Bypass valve construction is important, but keep it relevant to the filter’s projected use

The choice of the bypass valve material is important. There are two materials used to construct the valve; nitrile or silicone. Filter price and oil change intervals determines which material the manufacturer uses.

Economy filters that are built for 3,000 mile oil changes usually use a nitrile bypass valve. However, since nitrile is less resistant to heat and acid, it can harden and crack after 3,000 miles. Silicone remains flexible for the longer oil change intervals used with synthetic oil.

If you are doing 3,000 mile oil changes, the nitrile check valves will work just fine. If you’re doing extended oil change intervals, you shouldn’t be installing an economy filter rated for 3,000 miles.

End plate thickness — give me a break!

Many of the tear-down testers berate Fram for using thinner metal in their end plates (also called a tapping plate). End plate thickness is irrelevant. The thickness of the plate, the number of holes, and size of the holes is completely meaningless to filtration performance.

The only fact that’s relevant is whether the total area of the intake holes equals the total area of the drain hole. More holes or larger holes doesn’t improve performance at all. And, as long as the end plate is sturdy enough to hold the filter onto the mounting boss, it’s good enough. More is not better

Oil filter can design is also irrelevant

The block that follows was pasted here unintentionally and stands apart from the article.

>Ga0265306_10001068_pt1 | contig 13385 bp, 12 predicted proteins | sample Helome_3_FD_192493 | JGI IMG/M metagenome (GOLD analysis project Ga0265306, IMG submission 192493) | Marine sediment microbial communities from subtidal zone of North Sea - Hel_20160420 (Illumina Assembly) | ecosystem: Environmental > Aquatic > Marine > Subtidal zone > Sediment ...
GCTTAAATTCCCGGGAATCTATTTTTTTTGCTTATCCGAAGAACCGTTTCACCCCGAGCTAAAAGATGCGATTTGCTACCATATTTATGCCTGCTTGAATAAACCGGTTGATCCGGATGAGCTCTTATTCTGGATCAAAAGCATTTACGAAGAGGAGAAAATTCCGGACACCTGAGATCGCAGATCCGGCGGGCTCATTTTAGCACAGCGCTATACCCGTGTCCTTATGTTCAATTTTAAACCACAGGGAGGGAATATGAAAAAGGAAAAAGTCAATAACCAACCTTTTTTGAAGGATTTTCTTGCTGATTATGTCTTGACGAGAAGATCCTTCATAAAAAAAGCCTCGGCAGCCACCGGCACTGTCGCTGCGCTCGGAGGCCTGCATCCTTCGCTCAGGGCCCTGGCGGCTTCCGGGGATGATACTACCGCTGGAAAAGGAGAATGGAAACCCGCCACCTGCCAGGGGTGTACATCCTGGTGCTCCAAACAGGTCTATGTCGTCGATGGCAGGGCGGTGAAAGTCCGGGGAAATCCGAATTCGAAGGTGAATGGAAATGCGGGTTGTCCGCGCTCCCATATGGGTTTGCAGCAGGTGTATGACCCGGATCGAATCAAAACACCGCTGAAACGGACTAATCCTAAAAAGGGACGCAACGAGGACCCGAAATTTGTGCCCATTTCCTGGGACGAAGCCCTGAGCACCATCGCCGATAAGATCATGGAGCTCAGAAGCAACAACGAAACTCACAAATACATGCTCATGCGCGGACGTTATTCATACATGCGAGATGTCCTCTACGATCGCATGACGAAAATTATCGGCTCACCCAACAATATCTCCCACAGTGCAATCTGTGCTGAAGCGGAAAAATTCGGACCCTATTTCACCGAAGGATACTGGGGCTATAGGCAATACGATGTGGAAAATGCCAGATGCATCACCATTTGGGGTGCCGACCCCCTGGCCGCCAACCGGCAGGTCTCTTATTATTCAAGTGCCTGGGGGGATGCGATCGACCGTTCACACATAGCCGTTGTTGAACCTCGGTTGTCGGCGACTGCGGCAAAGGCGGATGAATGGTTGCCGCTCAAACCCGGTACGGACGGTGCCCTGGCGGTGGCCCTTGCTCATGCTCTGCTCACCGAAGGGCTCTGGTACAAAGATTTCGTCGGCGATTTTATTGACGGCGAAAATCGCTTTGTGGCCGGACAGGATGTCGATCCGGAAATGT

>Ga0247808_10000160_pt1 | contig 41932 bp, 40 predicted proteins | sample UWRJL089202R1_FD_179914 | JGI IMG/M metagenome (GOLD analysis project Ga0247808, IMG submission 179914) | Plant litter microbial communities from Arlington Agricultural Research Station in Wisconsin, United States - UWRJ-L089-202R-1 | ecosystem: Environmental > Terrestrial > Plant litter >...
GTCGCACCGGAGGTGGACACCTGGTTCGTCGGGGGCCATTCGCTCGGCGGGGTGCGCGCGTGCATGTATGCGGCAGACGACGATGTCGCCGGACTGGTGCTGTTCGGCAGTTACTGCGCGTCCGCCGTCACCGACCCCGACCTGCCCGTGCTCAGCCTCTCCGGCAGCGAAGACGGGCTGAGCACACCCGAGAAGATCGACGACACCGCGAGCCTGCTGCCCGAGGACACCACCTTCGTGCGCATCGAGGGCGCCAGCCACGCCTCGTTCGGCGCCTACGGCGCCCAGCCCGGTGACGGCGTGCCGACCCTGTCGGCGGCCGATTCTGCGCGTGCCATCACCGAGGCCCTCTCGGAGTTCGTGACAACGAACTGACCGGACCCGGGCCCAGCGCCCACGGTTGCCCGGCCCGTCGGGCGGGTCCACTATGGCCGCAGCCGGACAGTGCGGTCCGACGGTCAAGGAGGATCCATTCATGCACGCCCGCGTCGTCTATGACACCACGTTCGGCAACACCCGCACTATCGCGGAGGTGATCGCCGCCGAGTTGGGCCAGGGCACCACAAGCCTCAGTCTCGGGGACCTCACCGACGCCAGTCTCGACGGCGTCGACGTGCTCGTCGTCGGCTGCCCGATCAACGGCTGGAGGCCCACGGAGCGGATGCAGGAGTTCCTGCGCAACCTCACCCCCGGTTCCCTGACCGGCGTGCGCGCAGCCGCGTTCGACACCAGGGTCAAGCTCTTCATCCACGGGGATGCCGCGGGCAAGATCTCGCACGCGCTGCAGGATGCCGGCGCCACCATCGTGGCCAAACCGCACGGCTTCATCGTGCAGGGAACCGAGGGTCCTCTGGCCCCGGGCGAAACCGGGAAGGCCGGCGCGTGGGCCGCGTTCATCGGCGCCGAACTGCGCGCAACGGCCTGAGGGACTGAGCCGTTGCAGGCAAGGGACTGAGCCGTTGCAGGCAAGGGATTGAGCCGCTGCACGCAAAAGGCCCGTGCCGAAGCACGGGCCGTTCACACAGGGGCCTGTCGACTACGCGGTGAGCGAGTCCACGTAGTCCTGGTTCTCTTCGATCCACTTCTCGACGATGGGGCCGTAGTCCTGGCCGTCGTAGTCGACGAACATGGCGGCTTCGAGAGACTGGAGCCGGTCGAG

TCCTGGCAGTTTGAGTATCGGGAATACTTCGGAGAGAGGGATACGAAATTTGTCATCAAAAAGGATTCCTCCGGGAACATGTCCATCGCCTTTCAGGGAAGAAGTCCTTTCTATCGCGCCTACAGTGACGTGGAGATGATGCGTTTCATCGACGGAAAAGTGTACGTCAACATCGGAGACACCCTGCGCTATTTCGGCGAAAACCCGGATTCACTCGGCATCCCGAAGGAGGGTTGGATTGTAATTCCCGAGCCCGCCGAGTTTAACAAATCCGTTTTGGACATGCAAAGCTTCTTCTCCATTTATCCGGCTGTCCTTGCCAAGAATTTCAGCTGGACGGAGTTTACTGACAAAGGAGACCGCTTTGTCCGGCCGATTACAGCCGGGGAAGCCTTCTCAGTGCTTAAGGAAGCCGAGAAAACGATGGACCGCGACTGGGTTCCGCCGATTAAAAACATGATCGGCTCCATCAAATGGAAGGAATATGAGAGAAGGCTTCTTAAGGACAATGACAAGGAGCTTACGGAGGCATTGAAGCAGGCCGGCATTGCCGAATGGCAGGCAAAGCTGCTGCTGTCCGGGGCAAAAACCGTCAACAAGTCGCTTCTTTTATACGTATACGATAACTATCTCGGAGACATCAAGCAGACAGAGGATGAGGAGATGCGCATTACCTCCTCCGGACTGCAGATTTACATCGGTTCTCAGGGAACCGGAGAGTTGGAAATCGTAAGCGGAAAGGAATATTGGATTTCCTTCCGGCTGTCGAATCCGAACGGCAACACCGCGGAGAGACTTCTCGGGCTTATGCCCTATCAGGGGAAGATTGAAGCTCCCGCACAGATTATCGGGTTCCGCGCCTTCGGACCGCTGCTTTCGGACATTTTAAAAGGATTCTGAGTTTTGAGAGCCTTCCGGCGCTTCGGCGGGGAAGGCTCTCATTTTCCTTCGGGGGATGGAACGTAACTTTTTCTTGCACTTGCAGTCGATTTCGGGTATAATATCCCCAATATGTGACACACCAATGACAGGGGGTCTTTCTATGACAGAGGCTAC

Some filters are made from thicker metal, but that’s just because they include a welded-on hex nut for removal. The purpose of the hex nut is for quicker oil filter changes when the vehicle is used for off roading. Period. As long as the can withstands normal oil pressure, thicker is not better.

So which is the best oil filter brand?

Fram gets a bad rap from make-believe reviewers. But if all the claims were true, we’d be seeing class action lawsuits every day. The truth is, Fram isn’t owned by either Allied Signal or Honeywell. They’re now owned by First Brands LLC which also owns filter manufacturer Champion Labs.

First Brands and Fram and Champion Labs are Tier 1 suppliers to major carmakers

Fram makes more oil and air filters than almost any other filter manufacturer in the world. In fact, many of the “best” oil filters in the bogus tear-down studies are actually manufactured by Fram or Champion Labs.

Most filter manufacturers make several quality levels of oil filters; one for the price conscious crowd and one for engines rated for extended oil changes. The high end filters from all filter manufacturers are built to go the distance. If you buy the high end filter from Bosch, Purolator, Fram, Wix, Hastings, and Mann, you’re getting a great filter. All the other brands, to the best of my knowledge are made by these same companies.

For a more detailed rebuttal of those oil filter studies, read this post

NOTE: I do not work for Fram and have absolutely no affiliation with Fram or any other filter manufacturer. I have no horse in this race.

Posted on by Rick Muscoplat